ALBANY – Improvements to cybersecurity defense are underway in New York State.
On Tuesday, Governor Kathy Hochul formed a joint security operation center to oversee cybersecurity. The Governor admitted that the state’s institutions, government, and infrastructure are all vulnerable, and preventative measures need to be taken to assure the safety of the state.
“And I know this because I served as a member of the Homeland Security committee as a member of Congress, I served as a member of the Armed Services committee, and I was very much aware of the cyber threats that surrounded us even a decade ago and even more so now, we truly live in a digital world,” explains Hochul. “You think about all your transactions. You know, how you access money, how you pay your bills, how you make purchases and medical records. Even our power grids, NYPA, our transportation systems, the MTA, they’re all vulnerable to cyber-attacks if we don’t take precautionary measures.”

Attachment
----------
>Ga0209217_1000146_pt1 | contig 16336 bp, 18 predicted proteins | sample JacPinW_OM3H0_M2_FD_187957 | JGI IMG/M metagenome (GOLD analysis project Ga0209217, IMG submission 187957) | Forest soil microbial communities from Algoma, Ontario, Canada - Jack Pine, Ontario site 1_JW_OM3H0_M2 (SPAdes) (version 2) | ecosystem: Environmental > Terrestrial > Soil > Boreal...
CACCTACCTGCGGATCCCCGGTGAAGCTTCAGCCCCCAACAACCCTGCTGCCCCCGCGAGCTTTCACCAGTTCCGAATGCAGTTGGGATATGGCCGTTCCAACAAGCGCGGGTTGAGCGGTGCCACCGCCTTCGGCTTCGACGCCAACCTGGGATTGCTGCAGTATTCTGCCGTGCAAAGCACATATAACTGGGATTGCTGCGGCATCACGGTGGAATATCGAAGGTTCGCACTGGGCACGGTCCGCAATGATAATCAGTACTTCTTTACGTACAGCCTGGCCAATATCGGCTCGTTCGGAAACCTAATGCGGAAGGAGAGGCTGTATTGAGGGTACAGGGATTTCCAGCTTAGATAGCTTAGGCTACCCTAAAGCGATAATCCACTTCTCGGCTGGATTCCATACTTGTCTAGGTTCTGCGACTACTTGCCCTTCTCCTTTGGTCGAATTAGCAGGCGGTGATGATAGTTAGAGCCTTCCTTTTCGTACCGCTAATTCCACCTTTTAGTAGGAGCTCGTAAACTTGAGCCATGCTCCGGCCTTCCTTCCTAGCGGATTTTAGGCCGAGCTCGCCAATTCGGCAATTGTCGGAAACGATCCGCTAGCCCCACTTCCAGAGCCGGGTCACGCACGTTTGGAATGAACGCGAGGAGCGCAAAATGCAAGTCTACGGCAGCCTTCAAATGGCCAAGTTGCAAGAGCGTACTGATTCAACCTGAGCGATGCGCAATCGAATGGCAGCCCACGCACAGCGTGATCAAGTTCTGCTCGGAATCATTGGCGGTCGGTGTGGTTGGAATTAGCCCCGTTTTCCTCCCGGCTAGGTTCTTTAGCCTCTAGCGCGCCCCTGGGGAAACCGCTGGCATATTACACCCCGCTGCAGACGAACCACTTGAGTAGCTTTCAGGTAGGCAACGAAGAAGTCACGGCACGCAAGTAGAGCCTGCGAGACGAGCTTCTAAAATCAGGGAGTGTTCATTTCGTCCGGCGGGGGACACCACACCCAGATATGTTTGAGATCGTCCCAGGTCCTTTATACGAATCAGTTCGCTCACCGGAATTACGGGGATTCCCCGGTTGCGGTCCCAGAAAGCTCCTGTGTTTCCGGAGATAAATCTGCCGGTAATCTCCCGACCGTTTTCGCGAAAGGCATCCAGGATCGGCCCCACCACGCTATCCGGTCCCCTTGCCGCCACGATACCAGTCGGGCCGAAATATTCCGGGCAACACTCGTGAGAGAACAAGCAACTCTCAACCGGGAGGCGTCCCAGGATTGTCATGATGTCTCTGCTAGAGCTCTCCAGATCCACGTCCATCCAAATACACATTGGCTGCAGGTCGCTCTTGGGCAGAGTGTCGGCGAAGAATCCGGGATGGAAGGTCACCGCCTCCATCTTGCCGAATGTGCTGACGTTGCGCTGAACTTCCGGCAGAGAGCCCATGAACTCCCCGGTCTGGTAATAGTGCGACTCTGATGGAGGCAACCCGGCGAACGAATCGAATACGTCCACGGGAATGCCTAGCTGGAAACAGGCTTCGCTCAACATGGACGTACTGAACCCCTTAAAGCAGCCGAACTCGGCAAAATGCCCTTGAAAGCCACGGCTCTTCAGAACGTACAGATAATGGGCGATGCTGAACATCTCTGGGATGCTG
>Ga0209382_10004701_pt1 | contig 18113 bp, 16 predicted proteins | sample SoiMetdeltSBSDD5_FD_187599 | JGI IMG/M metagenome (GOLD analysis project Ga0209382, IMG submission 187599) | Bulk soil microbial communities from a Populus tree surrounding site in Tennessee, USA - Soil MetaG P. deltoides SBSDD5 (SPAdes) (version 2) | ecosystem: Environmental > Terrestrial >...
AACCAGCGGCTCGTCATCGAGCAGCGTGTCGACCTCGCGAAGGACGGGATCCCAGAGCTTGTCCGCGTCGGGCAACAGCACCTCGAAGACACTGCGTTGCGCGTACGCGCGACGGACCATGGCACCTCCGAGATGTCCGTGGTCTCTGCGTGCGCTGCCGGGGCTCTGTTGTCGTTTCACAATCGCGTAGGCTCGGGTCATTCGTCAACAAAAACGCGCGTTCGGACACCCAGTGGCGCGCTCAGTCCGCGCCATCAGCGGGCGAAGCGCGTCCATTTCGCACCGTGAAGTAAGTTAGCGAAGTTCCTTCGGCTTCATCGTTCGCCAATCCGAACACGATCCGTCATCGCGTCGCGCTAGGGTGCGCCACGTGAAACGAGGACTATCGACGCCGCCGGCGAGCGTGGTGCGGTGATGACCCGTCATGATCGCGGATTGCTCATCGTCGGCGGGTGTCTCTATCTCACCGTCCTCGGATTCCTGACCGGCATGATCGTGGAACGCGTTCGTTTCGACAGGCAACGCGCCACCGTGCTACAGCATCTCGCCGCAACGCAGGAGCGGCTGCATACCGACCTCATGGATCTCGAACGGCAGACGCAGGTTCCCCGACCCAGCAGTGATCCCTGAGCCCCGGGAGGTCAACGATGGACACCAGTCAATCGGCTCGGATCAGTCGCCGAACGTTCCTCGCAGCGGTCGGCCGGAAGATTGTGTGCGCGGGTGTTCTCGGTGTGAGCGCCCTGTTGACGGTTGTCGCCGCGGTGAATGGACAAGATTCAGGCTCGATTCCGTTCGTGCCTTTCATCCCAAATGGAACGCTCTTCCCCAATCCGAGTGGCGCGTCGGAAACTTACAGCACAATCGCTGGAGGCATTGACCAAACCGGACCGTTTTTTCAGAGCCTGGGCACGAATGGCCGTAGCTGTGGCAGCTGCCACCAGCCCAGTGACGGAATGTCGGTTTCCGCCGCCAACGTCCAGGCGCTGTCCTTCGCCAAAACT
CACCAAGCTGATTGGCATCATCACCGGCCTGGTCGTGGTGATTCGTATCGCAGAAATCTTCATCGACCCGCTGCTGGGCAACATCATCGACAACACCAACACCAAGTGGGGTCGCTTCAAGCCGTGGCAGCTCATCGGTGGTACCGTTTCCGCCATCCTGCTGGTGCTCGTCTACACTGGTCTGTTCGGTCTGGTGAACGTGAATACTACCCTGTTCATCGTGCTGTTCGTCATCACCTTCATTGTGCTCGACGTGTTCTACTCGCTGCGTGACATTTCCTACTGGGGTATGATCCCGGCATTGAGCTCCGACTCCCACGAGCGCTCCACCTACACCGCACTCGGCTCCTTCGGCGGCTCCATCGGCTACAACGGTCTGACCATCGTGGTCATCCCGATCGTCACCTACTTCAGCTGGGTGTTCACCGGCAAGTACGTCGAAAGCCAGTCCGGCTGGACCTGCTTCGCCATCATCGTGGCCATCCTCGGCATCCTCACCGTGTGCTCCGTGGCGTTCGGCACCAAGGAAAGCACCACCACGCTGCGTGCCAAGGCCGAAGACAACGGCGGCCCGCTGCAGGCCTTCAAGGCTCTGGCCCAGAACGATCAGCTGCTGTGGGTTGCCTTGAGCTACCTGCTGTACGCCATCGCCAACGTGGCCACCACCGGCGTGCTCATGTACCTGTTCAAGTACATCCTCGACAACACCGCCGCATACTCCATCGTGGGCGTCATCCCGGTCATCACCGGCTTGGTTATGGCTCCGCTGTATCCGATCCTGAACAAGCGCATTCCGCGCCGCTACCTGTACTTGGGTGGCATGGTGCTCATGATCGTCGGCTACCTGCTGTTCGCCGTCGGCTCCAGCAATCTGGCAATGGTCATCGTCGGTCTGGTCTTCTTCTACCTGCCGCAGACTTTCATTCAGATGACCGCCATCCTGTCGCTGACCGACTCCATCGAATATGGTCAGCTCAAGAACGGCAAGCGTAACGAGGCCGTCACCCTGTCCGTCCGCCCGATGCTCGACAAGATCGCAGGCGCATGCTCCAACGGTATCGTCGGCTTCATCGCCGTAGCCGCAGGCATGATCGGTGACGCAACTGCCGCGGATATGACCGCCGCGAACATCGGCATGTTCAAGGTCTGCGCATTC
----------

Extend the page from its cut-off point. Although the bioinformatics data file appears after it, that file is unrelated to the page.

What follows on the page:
Given tensions mounting worldwide, most prominently between Russia and Ukraine, the Governor believes it is best if the state has an independent plan and resources to protect themselves in case of an attack.
“And in light of what’s been going on, I’ve been in regular contact with the White House. We’ve had calls. I’ve been speaking directly to the Secretary of Homeland Security, Secretary Mayorkas, over the weekend,” says Hochul. “I thought it was serious enough that I convened members of my cabinet on Sunday, asking all of them to come together and tell me what steps they’ve been taking and where there may be any shortcomings in our statewide operations, as well as our critical infrastructure.”
To thwart attacks, the Governor announced the first in the nation Statewide Joint Security Operations Center (JSOC) which will allow experts to combine resources and share data.
The operation, according to the Governor, will be a $62 million investment. Currently, cyber attacks cost the nation $5 to $10 billion annually, with 85 serious attacks just last year.
Hochul explained that local governments could not afford a cybersecurity operation of this magnitude, and promised to make the resources and knowledge available to these localities.
“And that’s why I’m putting together a plan for $30 million to help our localities buy this, at a subsidized price, and get the technological know-how that they need to defend themselves,” assures Hochul.
The state is looking to hire 70 experts for the operation, who will secure the state and protect the citizens within it.
The Governor encourages all New Yorkers to increase their own cybersecurity by creating strong, unique passwords as well as staying vigilant in what messages and links you choose to open.